Mr Samson Chowdhury was not only a business icon, but also a champion in the corporate world. He never fell short of ethics and transparency. He set the standard of ethics and values. It was his integrity, honesty, dedication, hard work and obviously good behaviour that had made him different from others in the business world, branding him as a source of inspiration for the country’s businessmen and as an example for the next generation to follow.
Mr Samson Choudhury led and was associated with so many trade and industrial organisations, business associations. He was president of Metropolitan Chamber of Commerce and Industry (MCCI), chairman of Micro Industries Development Assistance and Services (MIDAS), founder president of Bangladesh Association of Publicly Listed Companies, chairman of Transparency International, Bangladesh (2004-2007), vice-president of International Chamber of Commerce Bangladesh, chairman of Central Depository Bangladesh Ltd and chairman of Mutual Trust Bank Limited, to mention but a few.
He was honoured with “Business Executive of the Year” by American Chamber in Bangladesh in 1998, “Best Entrepreneur of the Country for the year 2000-2001” by the Daily Star and DHL Worldwide Express, “Special contribution in country’s industrial and commercial sectors for the year 2003” by “Mercantile Bank Award 2003,” and “Banker’s Forum Award-2005” for his uncompromising business ethics, honesty and transparency. He also received ICAB National Award “Best Published Accounts and Reports 2006 in Manufacturing Sector”, NBR (National Board of Revenue) Award as one of the highest tax-payers in 2007-2008, and NBR recognition as one of the top ten tax payers of the country since 2005.
Being also a philanthropist, Mr Samson Chowdhury, throughout his illustrious life, spent billions of taka for the poor. He went to Narsingdi and helped weavers with money and machines to rehabilitate them. It was a huge programme. He also took up a fishing project in Moheshkhali in Cox’s Bazar to rehabilitate fishermen. He spent $12 million for an agriculture project in Rajshahi. He was also chairman of Koinonia, a social welfare organisation that provides services in areas of education, health and microfinance. SQUARE also planned to donate computers to the students of class VII and VIII.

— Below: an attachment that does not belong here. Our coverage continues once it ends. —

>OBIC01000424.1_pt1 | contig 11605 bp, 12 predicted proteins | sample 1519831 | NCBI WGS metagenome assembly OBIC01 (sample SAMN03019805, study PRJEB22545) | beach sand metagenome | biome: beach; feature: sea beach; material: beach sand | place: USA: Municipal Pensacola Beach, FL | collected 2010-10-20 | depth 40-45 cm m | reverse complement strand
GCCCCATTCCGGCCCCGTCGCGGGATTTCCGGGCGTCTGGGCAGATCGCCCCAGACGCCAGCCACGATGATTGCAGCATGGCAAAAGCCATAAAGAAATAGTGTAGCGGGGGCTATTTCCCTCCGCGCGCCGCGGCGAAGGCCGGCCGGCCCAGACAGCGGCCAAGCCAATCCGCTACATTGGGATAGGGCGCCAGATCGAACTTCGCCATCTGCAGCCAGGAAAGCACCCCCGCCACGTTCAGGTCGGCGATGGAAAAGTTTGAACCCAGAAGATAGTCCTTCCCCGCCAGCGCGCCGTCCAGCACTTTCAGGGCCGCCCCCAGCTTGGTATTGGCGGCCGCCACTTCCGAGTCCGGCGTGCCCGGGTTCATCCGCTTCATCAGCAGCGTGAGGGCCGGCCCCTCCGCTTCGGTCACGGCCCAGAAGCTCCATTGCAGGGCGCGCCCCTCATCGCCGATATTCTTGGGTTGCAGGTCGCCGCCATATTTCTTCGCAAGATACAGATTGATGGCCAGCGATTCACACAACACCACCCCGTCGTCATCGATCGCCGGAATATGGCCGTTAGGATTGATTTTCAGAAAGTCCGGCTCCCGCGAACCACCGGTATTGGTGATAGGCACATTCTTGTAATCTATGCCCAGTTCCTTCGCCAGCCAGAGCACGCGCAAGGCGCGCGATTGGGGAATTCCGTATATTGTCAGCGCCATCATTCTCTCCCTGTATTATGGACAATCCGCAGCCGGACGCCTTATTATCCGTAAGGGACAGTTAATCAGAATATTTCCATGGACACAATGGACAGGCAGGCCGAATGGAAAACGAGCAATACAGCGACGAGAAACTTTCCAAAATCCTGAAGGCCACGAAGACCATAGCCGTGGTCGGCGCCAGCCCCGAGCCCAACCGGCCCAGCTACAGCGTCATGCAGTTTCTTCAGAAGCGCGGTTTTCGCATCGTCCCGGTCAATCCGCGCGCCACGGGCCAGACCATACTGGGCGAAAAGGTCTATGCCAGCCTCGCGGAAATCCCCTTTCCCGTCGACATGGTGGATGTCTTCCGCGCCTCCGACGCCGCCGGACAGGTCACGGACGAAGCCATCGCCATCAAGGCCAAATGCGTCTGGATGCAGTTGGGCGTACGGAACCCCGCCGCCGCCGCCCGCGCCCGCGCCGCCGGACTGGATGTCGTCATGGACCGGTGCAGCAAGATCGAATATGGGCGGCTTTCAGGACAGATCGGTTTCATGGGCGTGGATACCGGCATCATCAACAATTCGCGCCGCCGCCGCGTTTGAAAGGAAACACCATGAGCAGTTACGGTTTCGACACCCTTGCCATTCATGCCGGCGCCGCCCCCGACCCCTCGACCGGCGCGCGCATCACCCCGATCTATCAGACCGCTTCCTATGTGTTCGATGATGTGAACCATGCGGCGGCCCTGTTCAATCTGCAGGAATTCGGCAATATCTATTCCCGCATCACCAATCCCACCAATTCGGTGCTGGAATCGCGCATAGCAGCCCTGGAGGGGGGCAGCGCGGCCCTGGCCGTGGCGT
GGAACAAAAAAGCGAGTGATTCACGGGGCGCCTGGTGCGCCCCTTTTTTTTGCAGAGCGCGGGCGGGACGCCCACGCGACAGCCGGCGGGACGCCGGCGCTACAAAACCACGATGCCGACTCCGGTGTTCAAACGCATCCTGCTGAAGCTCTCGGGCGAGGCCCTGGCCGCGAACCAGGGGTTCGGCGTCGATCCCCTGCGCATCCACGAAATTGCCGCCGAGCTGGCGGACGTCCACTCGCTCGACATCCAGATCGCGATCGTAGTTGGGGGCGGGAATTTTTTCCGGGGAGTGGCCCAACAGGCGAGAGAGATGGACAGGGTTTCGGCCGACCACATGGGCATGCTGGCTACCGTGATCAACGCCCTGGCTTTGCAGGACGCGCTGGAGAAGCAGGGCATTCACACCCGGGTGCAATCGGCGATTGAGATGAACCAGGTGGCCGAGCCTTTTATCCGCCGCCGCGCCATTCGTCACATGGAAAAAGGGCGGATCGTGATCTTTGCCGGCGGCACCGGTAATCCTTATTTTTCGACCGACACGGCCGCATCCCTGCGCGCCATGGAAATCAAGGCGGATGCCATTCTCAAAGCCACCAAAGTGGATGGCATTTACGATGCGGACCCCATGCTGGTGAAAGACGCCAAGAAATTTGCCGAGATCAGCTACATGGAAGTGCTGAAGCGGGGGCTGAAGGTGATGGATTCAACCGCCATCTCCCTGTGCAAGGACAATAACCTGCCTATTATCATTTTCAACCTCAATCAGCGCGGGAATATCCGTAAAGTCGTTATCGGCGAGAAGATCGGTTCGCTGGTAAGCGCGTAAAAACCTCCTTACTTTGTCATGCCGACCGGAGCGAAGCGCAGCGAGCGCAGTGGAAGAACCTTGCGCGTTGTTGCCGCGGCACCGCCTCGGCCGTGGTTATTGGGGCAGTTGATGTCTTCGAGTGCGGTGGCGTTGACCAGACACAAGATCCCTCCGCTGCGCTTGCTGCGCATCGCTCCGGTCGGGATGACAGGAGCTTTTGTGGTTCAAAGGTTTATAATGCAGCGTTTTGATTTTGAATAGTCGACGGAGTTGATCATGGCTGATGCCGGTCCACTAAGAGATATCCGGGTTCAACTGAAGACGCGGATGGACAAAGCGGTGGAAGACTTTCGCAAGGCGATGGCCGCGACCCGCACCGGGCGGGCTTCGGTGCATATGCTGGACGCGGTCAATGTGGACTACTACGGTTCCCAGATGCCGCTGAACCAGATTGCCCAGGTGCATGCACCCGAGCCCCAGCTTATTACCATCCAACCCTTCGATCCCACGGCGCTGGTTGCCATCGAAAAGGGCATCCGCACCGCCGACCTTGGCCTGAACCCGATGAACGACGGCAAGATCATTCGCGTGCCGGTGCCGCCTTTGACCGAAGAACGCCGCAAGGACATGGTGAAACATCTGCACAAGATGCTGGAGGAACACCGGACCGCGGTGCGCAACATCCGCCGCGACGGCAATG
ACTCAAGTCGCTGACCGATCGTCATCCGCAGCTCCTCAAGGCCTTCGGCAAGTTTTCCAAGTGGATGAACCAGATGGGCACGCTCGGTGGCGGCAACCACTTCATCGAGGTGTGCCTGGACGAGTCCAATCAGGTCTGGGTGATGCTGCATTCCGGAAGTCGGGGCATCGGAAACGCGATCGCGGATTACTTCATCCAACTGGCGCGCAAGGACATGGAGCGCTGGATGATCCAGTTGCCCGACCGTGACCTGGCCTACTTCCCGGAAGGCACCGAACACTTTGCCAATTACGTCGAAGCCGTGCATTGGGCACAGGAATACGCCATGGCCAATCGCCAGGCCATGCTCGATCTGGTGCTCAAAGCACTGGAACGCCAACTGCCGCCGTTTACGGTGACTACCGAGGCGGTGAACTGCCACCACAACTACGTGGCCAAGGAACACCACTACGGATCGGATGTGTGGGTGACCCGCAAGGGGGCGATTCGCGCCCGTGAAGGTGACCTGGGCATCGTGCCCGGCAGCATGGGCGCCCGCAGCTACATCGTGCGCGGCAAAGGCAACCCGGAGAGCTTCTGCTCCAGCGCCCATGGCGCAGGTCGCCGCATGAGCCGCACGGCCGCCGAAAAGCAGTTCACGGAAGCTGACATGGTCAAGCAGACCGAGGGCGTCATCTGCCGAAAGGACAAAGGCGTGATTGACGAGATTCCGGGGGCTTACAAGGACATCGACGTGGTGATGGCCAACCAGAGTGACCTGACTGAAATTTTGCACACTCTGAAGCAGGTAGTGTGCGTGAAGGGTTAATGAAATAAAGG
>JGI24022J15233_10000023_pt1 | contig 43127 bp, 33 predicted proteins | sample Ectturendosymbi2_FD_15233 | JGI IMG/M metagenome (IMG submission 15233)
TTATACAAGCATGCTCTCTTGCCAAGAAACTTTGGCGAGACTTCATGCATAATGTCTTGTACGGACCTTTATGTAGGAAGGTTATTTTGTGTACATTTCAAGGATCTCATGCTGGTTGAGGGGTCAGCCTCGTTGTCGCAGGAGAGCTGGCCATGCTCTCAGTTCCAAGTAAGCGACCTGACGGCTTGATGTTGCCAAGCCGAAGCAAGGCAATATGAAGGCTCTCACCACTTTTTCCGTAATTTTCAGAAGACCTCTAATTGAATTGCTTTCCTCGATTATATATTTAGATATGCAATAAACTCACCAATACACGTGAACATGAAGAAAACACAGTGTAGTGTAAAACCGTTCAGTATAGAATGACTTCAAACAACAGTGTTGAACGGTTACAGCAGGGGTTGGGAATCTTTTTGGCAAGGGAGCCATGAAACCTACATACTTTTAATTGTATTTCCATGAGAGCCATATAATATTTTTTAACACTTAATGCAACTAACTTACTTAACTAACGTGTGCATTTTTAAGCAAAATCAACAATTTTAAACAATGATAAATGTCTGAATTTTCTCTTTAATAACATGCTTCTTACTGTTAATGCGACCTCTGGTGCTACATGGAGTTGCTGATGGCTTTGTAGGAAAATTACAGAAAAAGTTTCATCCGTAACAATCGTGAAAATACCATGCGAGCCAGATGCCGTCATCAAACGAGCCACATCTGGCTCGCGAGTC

He always respected the laws of the country. Having a characteristic of straight forwardness, he was never afraid of speaking the truth even to the face of the president or others powerful. He was one of those very rare individuals who can touch many hearts. When I was chairman of NBR (National Board of Revenue), he came across as a fatherly, friendly and loving person.
I had the honour of meeting him many times in my official and personal capacity. Like a father, friend and philosopher he would advise me to be pro-business, pro-investor, pro-taxpayer to promote business and accelerate economic development. He would share his ideas with me on how the tariff regime could prop up a self-supporting economy, and help shift it from trading to industrial base.
Mr Samson Chowdhury was an embodiment of creativity and simplicity; an icon for doing the good practice of ethics and for maintaining the best quality in all business affairs; a pioneer in vertical integration and horizontal diversification in an industrial conglomerate; a keen learner; a good employer; a straightforward, friendly, honest and philanthropic person. The nation salutes him.